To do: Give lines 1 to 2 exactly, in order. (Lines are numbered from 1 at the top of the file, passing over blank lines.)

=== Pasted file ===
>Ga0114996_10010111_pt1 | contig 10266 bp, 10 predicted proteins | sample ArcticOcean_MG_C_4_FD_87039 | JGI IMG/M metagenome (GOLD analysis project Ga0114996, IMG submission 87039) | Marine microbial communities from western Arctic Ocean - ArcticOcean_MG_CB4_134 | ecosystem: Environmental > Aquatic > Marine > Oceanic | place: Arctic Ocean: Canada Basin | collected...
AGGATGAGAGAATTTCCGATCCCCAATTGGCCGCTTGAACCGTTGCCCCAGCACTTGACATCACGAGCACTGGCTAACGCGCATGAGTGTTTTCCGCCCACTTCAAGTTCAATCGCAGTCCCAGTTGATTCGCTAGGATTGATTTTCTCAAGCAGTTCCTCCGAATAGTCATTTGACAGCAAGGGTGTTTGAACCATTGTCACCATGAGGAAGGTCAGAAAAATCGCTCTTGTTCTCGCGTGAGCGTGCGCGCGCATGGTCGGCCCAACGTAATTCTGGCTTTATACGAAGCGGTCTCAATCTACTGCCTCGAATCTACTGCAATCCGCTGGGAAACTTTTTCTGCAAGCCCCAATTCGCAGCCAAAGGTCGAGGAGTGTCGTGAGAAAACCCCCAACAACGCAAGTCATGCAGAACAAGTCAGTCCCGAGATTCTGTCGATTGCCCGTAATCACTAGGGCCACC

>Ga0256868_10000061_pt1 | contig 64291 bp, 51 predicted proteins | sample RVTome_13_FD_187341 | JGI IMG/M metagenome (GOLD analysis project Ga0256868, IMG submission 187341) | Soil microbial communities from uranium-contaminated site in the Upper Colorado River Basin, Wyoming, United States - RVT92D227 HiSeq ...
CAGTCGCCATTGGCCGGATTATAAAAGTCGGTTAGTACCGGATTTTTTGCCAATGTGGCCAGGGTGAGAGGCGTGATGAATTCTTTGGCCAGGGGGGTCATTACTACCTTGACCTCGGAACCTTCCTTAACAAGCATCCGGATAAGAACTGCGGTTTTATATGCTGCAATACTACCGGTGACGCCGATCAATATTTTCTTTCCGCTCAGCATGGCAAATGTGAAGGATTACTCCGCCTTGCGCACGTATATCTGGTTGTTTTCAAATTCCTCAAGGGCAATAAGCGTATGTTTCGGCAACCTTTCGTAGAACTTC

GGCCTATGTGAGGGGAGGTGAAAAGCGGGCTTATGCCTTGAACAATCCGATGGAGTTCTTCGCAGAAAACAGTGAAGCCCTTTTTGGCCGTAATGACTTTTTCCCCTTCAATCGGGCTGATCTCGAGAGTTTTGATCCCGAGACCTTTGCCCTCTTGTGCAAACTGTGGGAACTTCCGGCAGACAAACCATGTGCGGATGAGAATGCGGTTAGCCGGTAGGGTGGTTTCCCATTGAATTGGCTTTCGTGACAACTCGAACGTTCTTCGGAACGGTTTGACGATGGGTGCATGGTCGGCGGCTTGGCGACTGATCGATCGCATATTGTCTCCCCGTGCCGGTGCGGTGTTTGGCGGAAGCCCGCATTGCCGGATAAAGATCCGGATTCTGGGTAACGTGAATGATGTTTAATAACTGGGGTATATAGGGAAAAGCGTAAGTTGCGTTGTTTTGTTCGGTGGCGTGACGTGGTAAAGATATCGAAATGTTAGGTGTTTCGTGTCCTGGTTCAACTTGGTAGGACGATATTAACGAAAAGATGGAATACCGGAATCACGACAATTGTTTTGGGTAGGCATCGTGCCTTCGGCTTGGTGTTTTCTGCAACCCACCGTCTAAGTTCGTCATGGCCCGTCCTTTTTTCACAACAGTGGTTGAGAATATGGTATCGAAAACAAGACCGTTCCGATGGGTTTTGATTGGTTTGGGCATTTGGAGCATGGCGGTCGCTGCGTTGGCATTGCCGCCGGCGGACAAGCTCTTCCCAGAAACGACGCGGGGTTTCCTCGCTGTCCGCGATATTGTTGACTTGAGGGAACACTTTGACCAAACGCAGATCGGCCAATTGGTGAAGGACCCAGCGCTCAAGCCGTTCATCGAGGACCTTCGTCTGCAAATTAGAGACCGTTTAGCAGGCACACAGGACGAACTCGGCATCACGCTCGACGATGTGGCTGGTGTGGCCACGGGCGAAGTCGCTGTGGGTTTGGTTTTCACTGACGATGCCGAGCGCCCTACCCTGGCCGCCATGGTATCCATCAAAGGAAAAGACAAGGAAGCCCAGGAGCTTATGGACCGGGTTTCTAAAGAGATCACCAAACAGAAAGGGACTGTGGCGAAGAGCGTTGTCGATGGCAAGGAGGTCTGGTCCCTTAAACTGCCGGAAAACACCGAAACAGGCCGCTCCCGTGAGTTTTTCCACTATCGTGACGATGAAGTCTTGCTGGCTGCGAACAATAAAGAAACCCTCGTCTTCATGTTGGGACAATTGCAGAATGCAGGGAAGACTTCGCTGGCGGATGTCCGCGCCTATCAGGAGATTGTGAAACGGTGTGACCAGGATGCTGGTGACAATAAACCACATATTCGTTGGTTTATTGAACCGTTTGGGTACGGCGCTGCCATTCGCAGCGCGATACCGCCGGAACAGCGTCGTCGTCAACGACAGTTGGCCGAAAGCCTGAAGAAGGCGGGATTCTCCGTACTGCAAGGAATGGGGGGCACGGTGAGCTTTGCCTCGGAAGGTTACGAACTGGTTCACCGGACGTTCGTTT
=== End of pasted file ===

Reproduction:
>Ga0114996_10010111_pt1 | contig 10266 bp, 10 predicted proteins | sample ArcticOcean_MG_C_4_FD_87039 | JGI IMG/M metagenome (GOLD analysis project Ga0114996, IMG submission 87039) | Marine microbial communities from western Arctic Ocean - ArcticOcean_MG_CB4_134 | ecosystem: Environmental > Aquatic > Marine > Oceanic | place: Arctic Ocean: Canada Basin | collected...
AGGATGAGAGAATTTCCGATCCCCAATTGGCCGCTTGAACCGTTGCCCCAGCACTTGACATCACGAGCACTGGCTAACGCGCATGAGTGTTTTCCGCCCACTTCAAGTTCAATCGCAGTCCCAGTTGATTCGCTAGGATTGATTTTCTCAAGCAGTTCCTCCGAATAGTCATTTGACAGCAAGGGTGTTTGAACCATTGTCACCATGAGGAAGGTCAGAAAAATCGCTCTTGTTCTCGCGTGAGCGTGCGCGCGCATGGTCGGCCCAACGTAATTCTGGCTTTATACGAAGCGGTCTCAATCTACTGCCTCGAATCTACTGCAATCCGCTGGGAAACTTTTTCTGCAAGCCCCAATTCGCAGCCAAAGGTCGAGGAGTGTCGTGAGAAAACCCCCAACAACGCAAGTCATGCAGAACAAGTCAGTCCCGAGATTCTGTCGATTGCCCGTAATCACTAGGGCCACC